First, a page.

In a move apparently prompted by pending legislation, the President issued Executive Order 13392 entitled Improving Agency Disclosure of Information on December 14, 2005. This Executive Order, as well as a Memorandum for Heads of Department and Agencies issued by the Office of Management and Budget (OMB) on December 30, 2005 calls for agencies to name a Chief FOIA Officer as well as to review agency FOIA operations and compile a plan to improve agency FOIA operations.
The Executive Order calls on agencies to name a Chief FOIA Officer at the Assistant Secretary Level or equivalent by January 13, 2006. This individual is to be posted on the agency’s website.
More importantly, the Executive Order calls for the Chief FOIA Officer to conduct a review of agency FOIA operations. Following this review, the Chief FOIA Officer is to draft a plan with “concrete milestones for FY06 and FY07.” A timeline for this review is also given. By June 14, 2006, agencies must send the findings and the improvement plan to the Department of Justice and OMB as well as post it on the agency’s website. Agencies must then include information on how well they have met the milestones of the plan in their FOIA reports to DOJ for FY06 and FY07.
The Executive Order also calls for agencies to establish a FOIA Requester Service Center that “will enable FOIA requesters to seek information concerning the status of their FOIA request and appropriate information about the agency’s FOIA response.”
Finally, the Executive Order calls for agencies to designate a public liaison who “will serve as supervisory officials to whom a FOIA requester can raise concerns about the service the FOIA requester has received from the Center, following an initial response from the Center staff.”
As I have written previously, pending legislation in Congress introduced by Texas Senator John Corwyn also attempts to improve agency FOIA operations. However, Sen. Corwyn’s legislation attempts to cut down agency backlog times by disallowing agencies to utilize certain FOIA exemptions when they fail to respond to requests within the statutorily mandated response time. Another aspect of the bill is the creation of a FOIA Omsbudsman which would act as an arbiter to mediate disputes between FOIA requesters and agencies. The bill also requires the government to set up a central database that would allow requesters to track their requests as they meander through the FOIA process. Finally, the bill allows for the recovery of attorney fees where the bringing of a lawsuit is the catalyst for getting the requested information. Finally, the proposed legislation also expands the definition of media so that internet journalists and bloggers can fit within the definition, and therefore be eligible for fee waivers.
The Executive Order appears to be an attempt to defuse the legislation. While any attempt to improve FOIA operations is to be applauded, the Executive Order may only be window dressing. Actual judgment should be reserved until the actual plans are posted on the agency websites. If the plans are only things such as “seek additional funding for FOIA operations,” the Executive Order will have no impact. If the plans call for agencies to actually pay attention to FOIA operations by making employees responsible for aiding the FOIA Offices in processing documents and for assigning more resources the agencies already have to FOIA operations, then the plans may have an impact. Of course, just because a plan is made doesn’t mean there will be any follow through. It will be up to Congress and the public to keep the heat on the agencies to actually improve FOIA operations, not just talk about it.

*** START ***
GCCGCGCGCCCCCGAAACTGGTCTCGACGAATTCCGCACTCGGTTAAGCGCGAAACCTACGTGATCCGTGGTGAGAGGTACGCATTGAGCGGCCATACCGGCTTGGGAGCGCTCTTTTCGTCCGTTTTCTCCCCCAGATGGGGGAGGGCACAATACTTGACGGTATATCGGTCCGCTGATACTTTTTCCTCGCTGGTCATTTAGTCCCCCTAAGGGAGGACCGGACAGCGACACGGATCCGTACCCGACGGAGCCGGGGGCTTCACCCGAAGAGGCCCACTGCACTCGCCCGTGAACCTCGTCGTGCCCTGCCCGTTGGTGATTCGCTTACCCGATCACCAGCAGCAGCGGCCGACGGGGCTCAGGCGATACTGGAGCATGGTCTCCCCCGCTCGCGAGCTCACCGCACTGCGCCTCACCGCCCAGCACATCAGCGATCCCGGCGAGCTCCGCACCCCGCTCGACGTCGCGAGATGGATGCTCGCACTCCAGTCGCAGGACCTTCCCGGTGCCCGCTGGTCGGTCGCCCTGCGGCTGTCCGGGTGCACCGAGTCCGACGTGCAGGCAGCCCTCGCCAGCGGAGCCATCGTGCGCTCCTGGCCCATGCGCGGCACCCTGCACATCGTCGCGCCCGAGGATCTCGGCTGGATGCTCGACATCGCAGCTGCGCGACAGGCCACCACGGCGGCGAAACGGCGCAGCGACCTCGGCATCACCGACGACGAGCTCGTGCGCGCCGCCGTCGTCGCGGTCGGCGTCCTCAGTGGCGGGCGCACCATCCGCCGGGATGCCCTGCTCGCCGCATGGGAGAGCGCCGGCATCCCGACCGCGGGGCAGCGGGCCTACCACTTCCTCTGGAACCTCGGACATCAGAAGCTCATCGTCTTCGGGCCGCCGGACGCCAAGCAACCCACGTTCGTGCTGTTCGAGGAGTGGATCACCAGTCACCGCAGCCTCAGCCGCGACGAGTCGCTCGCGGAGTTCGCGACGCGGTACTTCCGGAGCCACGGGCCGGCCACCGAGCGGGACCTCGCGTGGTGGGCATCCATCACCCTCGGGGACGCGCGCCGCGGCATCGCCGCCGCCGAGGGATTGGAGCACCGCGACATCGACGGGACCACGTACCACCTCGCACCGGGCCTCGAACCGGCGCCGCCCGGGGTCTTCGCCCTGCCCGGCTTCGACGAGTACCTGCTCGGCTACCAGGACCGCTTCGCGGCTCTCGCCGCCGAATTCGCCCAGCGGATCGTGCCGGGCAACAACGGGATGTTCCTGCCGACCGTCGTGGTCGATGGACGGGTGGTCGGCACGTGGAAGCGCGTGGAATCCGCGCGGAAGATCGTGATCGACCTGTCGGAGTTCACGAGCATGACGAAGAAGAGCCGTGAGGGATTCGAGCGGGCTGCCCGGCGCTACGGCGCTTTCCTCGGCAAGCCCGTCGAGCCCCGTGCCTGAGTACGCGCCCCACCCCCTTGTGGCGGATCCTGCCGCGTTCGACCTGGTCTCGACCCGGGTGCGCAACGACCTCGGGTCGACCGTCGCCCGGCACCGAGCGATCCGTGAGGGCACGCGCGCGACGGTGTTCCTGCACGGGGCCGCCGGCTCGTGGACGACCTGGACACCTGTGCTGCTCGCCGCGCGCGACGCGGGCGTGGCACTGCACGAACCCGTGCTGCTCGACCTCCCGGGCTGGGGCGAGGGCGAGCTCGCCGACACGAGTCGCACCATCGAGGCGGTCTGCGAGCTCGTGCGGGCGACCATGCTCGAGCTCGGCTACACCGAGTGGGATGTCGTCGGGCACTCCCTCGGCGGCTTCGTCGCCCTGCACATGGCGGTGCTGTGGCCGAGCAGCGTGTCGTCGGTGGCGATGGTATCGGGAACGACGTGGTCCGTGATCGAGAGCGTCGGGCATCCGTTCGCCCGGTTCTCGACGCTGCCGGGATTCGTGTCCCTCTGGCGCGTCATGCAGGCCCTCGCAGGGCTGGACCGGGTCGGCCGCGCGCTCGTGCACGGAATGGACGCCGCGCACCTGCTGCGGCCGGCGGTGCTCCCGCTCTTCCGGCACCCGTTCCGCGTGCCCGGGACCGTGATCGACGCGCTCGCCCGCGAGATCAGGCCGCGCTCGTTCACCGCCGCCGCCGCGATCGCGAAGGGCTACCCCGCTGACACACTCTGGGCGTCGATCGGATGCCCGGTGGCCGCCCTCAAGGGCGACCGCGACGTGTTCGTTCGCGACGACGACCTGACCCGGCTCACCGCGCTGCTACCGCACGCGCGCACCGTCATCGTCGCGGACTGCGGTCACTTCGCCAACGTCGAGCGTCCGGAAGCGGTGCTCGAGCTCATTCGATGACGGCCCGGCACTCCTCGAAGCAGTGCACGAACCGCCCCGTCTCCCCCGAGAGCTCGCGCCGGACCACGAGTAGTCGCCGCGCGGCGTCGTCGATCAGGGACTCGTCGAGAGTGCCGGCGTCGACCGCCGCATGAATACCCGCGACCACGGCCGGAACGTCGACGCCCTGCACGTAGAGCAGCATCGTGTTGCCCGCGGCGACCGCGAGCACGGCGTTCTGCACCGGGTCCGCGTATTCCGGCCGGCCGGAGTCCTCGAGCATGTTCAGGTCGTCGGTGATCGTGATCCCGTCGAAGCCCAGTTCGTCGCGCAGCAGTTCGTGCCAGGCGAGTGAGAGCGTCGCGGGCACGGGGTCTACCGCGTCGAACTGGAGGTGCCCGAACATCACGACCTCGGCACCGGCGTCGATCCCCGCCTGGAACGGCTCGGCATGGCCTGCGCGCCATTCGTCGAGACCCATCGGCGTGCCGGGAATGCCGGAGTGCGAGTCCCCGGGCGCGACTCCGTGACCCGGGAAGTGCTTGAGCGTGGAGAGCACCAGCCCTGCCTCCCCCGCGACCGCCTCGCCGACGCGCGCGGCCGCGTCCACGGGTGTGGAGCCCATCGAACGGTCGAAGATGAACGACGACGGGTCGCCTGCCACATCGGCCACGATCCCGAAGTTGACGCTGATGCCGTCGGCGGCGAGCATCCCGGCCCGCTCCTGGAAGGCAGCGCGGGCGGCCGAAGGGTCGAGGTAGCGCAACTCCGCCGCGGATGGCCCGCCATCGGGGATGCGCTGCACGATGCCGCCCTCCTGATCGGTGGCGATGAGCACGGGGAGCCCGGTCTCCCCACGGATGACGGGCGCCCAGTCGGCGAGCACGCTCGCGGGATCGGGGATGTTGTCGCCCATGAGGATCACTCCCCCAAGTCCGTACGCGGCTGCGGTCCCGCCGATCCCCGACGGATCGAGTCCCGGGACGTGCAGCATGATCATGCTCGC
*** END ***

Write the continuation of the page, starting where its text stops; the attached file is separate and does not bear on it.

Additionally, the Center and Liaison concepts are good. However, there is no timeline given for when they should be up and running. Nor is any money budgeted towards them. Thus, I am of the belief that many agencies will not comply with this portion of the Executive Order in the near future.
One thing missing from the Executive Order is a call on reversing then Attorney General John Ashcroft’s reversal of the Reno policy of discretionary disclosures. In the early part of the Clinton administration, AG Reno had stated a FOIA policy that released documents even if they were protected by a applicable FOIA exemption if the release would cause no foreseeable harm. Ashcroft revoked this policy early in the present Bush administration. Many critics have called upon current Attorney General Gonzales to revise this policy towards one that is more requester friendly. This policy is not discussed in the Executive Order.
Only time will tell if agency FOIA operations will actually improve because of this Executive Order. The passage of pending legislation as well as Congress giving more resources earmarked for FOIA operations would also go a long way towards improving the administration of FOIA throughout the Executive branch.